I have enjoyed this, it is exciting because we made a stop at the Washington Monument yesterday. Of course you have better shots since the cherry blossoms were showing. We did not tour the churches as most were literally closing by the time we were done with the harbor area attractions.
Posted on: Jun 24, 2012
troysgonewalkabout says:
Very interesting - maybe if/when I ever make it back to DC I should make a day trip to Baltimore :)
Posted on: Apr 14, 2011
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Washington Place
Washington Place
Baltimores Washington Monument (1…
Baltimore's Washington Monument (…
Baltimores Washington Monument
Baltimore's Washington Monument
Lafayette Equestrian Monument (192…
Lafayette Equestrian Monument (19…
Garrett-Jacobs Mansion
Garrett-Jacobs Mansion
Garrett-Jacobs Mansion interpretiv…
Garrett-Jacobs Mansion interpreti…
Garrett-Jacobs Mansion
Garrett-Jacobs Mansion
Murnaghan House (1849)
Murnaghan House (1849)
Doors at the Murnaghan House
Doors at the Murnaghan House
Murnaghan House interpretive marker
Murnaghan House interpretive marker
Garrett-Jacobs Mansion
Garrett-Jacobs Mansion
Severn Apartments (1894)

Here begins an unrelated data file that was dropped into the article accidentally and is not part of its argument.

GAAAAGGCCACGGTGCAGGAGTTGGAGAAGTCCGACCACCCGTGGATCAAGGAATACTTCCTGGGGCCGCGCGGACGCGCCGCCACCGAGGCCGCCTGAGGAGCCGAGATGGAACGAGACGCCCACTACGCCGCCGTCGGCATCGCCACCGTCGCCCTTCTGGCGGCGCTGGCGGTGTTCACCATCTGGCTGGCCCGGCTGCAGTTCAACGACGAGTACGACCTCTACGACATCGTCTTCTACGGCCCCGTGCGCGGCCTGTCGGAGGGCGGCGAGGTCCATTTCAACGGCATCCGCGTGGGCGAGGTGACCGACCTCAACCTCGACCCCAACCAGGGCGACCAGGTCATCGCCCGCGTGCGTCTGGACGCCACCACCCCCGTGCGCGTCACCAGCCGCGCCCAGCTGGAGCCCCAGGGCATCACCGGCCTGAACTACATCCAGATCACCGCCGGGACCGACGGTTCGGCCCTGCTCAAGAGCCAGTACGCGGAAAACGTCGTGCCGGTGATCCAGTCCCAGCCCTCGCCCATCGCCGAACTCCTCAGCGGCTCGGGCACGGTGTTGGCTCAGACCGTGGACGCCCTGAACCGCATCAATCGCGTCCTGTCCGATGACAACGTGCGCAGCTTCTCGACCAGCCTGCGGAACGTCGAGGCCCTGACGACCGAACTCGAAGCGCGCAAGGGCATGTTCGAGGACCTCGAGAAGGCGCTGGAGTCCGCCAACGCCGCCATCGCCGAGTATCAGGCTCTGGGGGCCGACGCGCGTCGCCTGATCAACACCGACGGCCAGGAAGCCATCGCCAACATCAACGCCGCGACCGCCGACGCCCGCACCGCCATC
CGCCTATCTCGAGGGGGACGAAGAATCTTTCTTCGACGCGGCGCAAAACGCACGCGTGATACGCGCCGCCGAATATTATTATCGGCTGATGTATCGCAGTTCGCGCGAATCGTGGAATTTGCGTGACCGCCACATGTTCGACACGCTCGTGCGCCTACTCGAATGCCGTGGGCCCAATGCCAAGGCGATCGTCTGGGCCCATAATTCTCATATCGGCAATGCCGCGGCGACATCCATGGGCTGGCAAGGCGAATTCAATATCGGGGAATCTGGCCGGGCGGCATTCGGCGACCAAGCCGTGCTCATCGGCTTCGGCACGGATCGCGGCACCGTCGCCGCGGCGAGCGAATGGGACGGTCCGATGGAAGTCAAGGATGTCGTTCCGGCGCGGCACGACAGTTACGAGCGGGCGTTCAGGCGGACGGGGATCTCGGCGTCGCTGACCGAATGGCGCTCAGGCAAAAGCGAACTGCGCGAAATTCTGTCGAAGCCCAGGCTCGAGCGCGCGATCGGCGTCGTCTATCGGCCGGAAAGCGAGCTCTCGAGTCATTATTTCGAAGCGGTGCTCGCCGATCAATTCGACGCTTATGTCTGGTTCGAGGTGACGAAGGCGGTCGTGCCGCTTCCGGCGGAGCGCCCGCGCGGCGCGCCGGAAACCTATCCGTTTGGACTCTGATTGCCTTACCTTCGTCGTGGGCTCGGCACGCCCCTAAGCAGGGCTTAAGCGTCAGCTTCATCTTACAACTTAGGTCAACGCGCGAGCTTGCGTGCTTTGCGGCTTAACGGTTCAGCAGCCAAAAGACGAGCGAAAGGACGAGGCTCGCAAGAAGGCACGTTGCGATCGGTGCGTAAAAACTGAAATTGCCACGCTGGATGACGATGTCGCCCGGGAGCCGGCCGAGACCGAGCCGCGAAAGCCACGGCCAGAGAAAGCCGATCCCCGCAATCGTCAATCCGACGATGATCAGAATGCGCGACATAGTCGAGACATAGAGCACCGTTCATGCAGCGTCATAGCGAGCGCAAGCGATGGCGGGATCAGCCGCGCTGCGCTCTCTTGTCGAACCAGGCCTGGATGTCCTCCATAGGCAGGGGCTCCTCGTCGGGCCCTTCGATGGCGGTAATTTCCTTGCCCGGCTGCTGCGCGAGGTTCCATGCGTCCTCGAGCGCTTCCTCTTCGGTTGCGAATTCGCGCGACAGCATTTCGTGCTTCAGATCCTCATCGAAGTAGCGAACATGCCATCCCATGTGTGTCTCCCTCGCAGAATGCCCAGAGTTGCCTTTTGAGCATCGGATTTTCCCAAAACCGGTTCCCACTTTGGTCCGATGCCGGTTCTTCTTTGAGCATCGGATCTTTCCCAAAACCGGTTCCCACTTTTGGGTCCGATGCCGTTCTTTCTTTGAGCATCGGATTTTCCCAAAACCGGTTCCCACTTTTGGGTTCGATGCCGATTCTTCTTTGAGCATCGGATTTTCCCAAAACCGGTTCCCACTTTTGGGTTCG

Severn Apartments (1894)
Mount Vernon Place Methodist Church
Mount Vernon Place Methodist Church
Mount Vernon Place Methodist Church
Mount Vernon Place Methodist Church
Peabody Conservatory
Peabody Conservatory
Treasures of Heaven exhibit banner…
Treasures of Heaven exhibit banne…
Charles Street corridor
Charles Street corridor
Basilica of the Assumption (1821)
Basilica of the Assumption (1821)
Interior of the Baltimore Basilica
Interior of the Baltimore Basilica
Altar at the Baltimore Basilica
Altar at the Baltimore Basilica
Plaque to John Carroll and subsequ…
Plaque to John Carroll and subseq…
Baltimore Basilica (Baltimore Cath…
Baltimore Basilica (Baltimore Cat…
Pope John Paul II Prayer Garden
Pope John Paul II Prayer Garden
Enoch Pratt Public Library
Enoch Pratt Public Library
Enoch Pratt Public Library interior
Enoch Pratt Public Library interior
Baltimore row houses
Baltimore row houses
Row house on Morton Alley
Row house on Morton Alley
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A pleasant atmosphere and tasty food at George's
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photo by: freak0ut